So what drives Alexander Shelley to devote himself so wholeheartedly to music? ‘There are no certainties in this life,’ he says. ‘You may be the most brilliant musician but it’s no guarantee you’ll get lots of concerts, and the less you perform, the more challenging each performance becomes.’

It’s an attitude instilled in him by his parents, both successful musicians, who were happy to let the young Shelley pursue his cello studies at school, but only to consider a musical career if, as he recalls, ‘it was absolutely all I wanted to do; if it was my passion.’

‘To get up every day and strive to improve in music, it needs to be the love of your life,’ he says. ‘My parents were acutely conscious of that, and wanted to be sure it was my decision and wasn’t being forced on me. I’m very grateful for that.’

At the root of his passion for conducting lies a clear understanding of the purpose of his job: to be, as he says, a ‘conduit’ for the composer’s music. ‘My modus operandi is to connect with the essence of every work I conduct. I break down the piece to its constituent parts and then reassemble it in my mind, so that while I have an understanding of the trees, so to speak, I can also see the forest.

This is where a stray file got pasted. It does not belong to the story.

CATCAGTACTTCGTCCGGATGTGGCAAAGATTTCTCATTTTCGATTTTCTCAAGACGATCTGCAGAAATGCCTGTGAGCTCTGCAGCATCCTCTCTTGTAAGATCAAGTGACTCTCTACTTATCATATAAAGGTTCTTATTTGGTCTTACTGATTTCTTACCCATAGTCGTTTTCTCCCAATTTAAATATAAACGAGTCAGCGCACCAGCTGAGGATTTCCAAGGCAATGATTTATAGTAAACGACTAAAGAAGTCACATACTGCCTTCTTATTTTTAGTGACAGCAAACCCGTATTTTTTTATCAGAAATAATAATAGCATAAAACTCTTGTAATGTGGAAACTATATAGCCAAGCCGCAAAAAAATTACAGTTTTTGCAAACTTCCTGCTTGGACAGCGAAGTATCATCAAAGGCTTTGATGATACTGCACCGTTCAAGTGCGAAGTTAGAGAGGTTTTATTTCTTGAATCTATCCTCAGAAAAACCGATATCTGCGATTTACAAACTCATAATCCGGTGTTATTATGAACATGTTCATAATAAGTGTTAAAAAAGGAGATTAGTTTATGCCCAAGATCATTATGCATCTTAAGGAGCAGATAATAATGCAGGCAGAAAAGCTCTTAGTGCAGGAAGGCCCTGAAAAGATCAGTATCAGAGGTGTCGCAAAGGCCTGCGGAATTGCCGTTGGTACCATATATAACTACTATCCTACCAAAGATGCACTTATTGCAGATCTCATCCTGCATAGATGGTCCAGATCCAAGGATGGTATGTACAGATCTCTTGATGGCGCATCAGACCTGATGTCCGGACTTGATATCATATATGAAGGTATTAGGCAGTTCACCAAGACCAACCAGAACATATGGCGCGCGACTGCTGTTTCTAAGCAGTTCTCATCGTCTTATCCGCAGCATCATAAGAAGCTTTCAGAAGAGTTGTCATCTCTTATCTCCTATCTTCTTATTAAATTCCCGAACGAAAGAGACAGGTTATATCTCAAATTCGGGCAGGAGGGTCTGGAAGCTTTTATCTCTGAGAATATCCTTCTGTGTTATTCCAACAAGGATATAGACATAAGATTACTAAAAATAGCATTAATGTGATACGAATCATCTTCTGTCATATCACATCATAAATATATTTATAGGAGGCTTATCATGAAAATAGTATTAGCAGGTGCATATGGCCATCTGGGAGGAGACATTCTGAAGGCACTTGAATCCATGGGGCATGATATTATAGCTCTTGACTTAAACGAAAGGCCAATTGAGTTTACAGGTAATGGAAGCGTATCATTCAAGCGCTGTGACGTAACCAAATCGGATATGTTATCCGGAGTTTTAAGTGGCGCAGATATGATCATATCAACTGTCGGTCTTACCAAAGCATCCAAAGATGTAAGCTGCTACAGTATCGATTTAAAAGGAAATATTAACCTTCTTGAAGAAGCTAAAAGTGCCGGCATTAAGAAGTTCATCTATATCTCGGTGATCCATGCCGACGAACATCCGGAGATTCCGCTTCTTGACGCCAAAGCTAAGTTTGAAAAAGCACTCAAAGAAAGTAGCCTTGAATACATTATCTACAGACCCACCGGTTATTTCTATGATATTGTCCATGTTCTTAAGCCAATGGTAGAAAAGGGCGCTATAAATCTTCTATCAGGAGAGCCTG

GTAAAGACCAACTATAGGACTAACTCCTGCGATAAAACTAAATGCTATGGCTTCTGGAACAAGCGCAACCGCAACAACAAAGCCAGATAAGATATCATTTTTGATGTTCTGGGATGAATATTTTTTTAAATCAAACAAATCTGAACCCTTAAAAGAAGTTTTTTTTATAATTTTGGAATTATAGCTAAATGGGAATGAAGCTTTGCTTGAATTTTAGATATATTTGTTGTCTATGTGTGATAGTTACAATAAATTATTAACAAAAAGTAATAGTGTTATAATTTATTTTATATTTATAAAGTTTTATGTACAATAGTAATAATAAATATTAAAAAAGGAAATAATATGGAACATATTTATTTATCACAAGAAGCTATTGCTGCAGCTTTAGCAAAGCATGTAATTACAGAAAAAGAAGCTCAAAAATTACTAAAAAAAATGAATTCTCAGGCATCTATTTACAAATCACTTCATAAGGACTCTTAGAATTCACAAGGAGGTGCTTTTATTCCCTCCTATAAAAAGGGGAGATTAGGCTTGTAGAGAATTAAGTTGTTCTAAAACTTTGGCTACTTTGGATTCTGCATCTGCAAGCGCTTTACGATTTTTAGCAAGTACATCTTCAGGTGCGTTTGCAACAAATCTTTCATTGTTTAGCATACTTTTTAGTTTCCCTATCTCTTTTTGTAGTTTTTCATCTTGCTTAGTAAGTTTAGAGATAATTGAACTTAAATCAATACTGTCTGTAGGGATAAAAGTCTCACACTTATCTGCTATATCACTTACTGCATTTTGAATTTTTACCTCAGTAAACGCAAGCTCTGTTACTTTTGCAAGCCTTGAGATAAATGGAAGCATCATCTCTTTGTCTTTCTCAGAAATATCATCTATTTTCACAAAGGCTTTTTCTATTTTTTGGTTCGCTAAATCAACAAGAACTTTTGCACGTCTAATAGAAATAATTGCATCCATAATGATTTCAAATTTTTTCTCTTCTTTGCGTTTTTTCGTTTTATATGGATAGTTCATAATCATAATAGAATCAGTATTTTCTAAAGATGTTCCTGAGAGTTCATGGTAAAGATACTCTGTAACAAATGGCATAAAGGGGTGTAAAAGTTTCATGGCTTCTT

‘And then it’s about trying to find that thread, the aspect of the music that speaks most eloquently and, through my conducting and the orchestra’s playing, present it to the audience. So if my job is about anything, it’s being the right representative for the piece, and bringing the orchestra with me.’

On that subject, he’s looking forward to conducting the members of the Royal Philharmonic Orchestra. Someone outside the Orchestra may be a little surprised to hear that for Shelley, one of its players’ many strengths is an exceptional sight-reading ability. Such a skill means that they can quickly move on in rehearsal from mastering the music’s technical challenges, to the essential business of interpretation. This leads to a sense of confidence, which in turn generates a musical energy both in rehearsal and in concert.